Marsalis' neo- conservative style, his spearheading of the "Young Lions"  movement and his  promotion of almost-exclusively black jazz history sparked cries of racism from white writers and critics embittered that a young black hotshot was the new face of jazz, responsible for institutionalizing a musical genre that had, till then, defied institutionalization.

Enter eminent saxophonist Joe Lovano. A burly man of Italian-American stock, Lovano emerged as a major force in '90s jazz. Nearly the entire decade was benchmarked by Lovano's tirelessly creative work. Albums ranged from hard-bop small group work (Landmark, From the Soul, Tenor Legacy), to thematic opuses that broke new ground (Rush Hour, Celebrating Sinatra). Two Grammy nominations ensued before 52nd Street Themes won in 2000. Lovano has topped critics' polls and garnered magazine awards annually since 1994.

So Lovano was an antidote for white critics suddenly threatened by Marsalis' implication that whites were irrelevant to jazz's history and future. The New York Times gave voice to this sentiment when it published a Lovano profile titled "A Saxophonist Who Doesn't Wear Armani," an inference comparing Lovano's beatnik dress with the haute-couture style of Marsalis' entourage. But it also implicitly set jazz along racial divides.

This raised the ire of many, including guitarist Jim Hall, who responded, "Jazz is part African, part European, part Latin, part male, part female, part Sonny Rollins, part Joe Lovano."

Lovano grew up in working-class Cleveland, the son of Tony "Big T" Lovano, a respected tenor saxman of the Illinois Jacquet school. Big T started young Joe early, inculcating jazz fundamentals while exposing him to live shows by Dizzy Gillespie, James Moody and Rahsaan Roland Kirk.

"I was lucky," Lovano says from his Hudson Valley home. "My dad was a lead player in Cleveland. He and all the guys he played with were my teachers. I learned that if I got this tune down and did like this, I would fit in."

Fitting in was part of the learning process, Lovano said. You learned to imitate the old masters before you go your own way. But such inter-generational mingling is rare these days.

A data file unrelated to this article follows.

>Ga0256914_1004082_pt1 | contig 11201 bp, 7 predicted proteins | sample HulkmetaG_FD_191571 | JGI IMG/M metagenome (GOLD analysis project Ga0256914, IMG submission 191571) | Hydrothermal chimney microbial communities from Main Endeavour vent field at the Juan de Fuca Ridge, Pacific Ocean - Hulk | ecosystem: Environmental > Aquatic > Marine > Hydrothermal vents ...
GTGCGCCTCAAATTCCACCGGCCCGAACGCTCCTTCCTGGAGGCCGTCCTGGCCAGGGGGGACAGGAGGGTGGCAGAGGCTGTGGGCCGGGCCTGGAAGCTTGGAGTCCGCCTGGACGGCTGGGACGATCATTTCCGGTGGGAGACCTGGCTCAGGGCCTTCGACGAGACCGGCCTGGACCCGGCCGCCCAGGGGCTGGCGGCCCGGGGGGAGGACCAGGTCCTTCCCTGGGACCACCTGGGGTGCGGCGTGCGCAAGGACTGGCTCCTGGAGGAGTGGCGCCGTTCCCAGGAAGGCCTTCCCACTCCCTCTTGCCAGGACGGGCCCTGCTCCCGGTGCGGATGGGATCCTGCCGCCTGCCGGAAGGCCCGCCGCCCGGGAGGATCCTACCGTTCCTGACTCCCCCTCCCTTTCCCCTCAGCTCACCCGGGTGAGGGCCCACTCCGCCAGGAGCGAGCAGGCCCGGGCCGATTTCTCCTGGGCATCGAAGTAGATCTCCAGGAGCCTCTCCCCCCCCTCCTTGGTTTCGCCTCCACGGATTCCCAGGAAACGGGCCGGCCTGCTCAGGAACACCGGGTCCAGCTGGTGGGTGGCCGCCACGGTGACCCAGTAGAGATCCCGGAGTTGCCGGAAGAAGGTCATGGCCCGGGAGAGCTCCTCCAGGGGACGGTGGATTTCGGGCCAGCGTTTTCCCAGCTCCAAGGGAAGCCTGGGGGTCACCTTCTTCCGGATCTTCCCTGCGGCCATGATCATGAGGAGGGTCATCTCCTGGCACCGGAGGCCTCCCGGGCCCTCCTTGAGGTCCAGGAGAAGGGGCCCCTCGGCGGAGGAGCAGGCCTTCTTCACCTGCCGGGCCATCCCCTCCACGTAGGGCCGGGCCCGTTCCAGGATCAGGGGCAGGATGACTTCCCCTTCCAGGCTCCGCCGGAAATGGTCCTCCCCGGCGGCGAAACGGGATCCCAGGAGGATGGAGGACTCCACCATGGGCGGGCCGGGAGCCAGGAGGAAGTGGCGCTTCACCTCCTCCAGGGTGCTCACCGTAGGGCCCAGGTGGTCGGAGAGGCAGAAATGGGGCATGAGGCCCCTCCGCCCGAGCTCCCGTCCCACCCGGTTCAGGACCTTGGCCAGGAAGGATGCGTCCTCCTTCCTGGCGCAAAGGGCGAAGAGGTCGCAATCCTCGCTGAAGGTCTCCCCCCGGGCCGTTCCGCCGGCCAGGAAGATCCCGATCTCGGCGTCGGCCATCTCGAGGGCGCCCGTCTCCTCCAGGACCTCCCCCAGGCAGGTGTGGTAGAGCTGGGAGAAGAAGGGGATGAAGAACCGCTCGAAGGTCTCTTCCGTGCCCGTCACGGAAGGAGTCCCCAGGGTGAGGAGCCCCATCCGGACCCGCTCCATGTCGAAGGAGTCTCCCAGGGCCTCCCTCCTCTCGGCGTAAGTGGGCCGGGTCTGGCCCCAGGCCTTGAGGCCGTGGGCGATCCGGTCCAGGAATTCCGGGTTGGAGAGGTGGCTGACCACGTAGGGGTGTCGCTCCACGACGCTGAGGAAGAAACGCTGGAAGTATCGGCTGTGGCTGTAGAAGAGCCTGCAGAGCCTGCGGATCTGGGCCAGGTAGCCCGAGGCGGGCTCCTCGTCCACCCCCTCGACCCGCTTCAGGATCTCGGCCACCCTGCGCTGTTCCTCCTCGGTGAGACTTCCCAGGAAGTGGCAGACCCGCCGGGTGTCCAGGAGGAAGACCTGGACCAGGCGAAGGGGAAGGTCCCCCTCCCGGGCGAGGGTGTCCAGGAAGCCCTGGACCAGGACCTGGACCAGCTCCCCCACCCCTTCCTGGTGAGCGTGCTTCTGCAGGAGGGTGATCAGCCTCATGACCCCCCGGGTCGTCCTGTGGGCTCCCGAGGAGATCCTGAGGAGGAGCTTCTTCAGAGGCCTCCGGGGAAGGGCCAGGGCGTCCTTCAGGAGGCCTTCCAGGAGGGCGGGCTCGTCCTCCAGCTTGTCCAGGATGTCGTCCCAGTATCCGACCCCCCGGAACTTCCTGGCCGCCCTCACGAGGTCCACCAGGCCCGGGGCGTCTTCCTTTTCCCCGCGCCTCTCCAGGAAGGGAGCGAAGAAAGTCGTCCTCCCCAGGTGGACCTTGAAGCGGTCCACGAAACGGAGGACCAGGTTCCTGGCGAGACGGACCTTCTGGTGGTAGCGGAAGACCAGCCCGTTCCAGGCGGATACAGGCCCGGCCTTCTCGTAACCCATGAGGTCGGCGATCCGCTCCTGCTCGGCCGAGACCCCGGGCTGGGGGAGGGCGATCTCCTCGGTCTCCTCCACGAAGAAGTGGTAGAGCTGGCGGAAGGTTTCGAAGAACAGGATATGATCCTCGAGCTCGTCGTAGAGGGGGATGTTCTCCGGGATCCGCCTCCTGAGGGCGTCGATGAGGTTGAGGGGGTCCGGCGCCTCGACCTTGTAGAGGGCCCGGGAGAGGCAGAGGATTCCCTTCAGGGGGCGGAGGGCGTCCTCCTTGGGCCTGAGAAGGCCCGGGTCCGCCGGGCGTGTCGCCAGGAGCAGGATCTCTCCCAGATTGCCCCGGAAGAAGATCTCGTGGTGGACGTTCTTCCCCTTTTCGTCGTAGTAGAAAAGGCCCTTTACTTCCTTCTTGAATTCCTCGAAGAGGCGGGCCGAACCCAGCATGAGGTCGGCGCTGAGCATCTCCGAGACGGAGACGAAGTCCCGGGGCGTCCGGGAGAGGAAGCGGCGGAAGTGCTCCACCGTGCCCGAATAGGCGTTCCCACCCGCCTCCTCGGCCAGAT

"You have to learn from your elders," Lovano says. "Things are handed down from generation to generation — and it's always been like that. But there's not a club scene anymore. There's more jazz education happening in universities now. It's intimate and more relaxing, because you're not just trying to make money. But kids can get stuck in their crowd. For me, coming up was a multicultural experience."

Lovano's multicultural experience included playing at weddings and parties, an experience relatively rare in this age of DJs. During such gigs, he was responsible, as the lead instrument, to play all the melodies, the set tempos, to lead and get people to dance.

"I learned how to play doing that," Lovano says.

It was the beginning of a long, long apprenticeship, ultimately involving stints with Woody Herman's Thundering Herd (1976-'79), the Mel Lewis Vanguard Orchestra (1980-'92), the Paul Motian Trio and Charlie Haden's Liberation Music Ensemble — not to mention additional work with McCoy Tyner, Joshua Redman, Ray Brown, Branford Marsalis, Cyrus Chestnut and others.

But when asked about the role of race in his fruitful career, Lovano remembers one man who may best represent the journeyman's roots: Brother Jack McDuff.

After Lovano graduated from the Berklee School of Music, where he now teaches, he started touring (as "the only white kid in a seven-piece band") in the so-called chitlin circuit with the R&B-infused jazz outfit run by the late organist.

"I was inspired to play with those guys and have them accept me," Lovano says of his first professional gig. "I always wanted to be accepted by the older cats. And they really dug me. That really turned me around. When you play and sweat with these cats, there is nothing like it."


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Article

Wednesday February 12, 2003 12:04 am EST
Joe Lovano still doesn't wear Armani | more...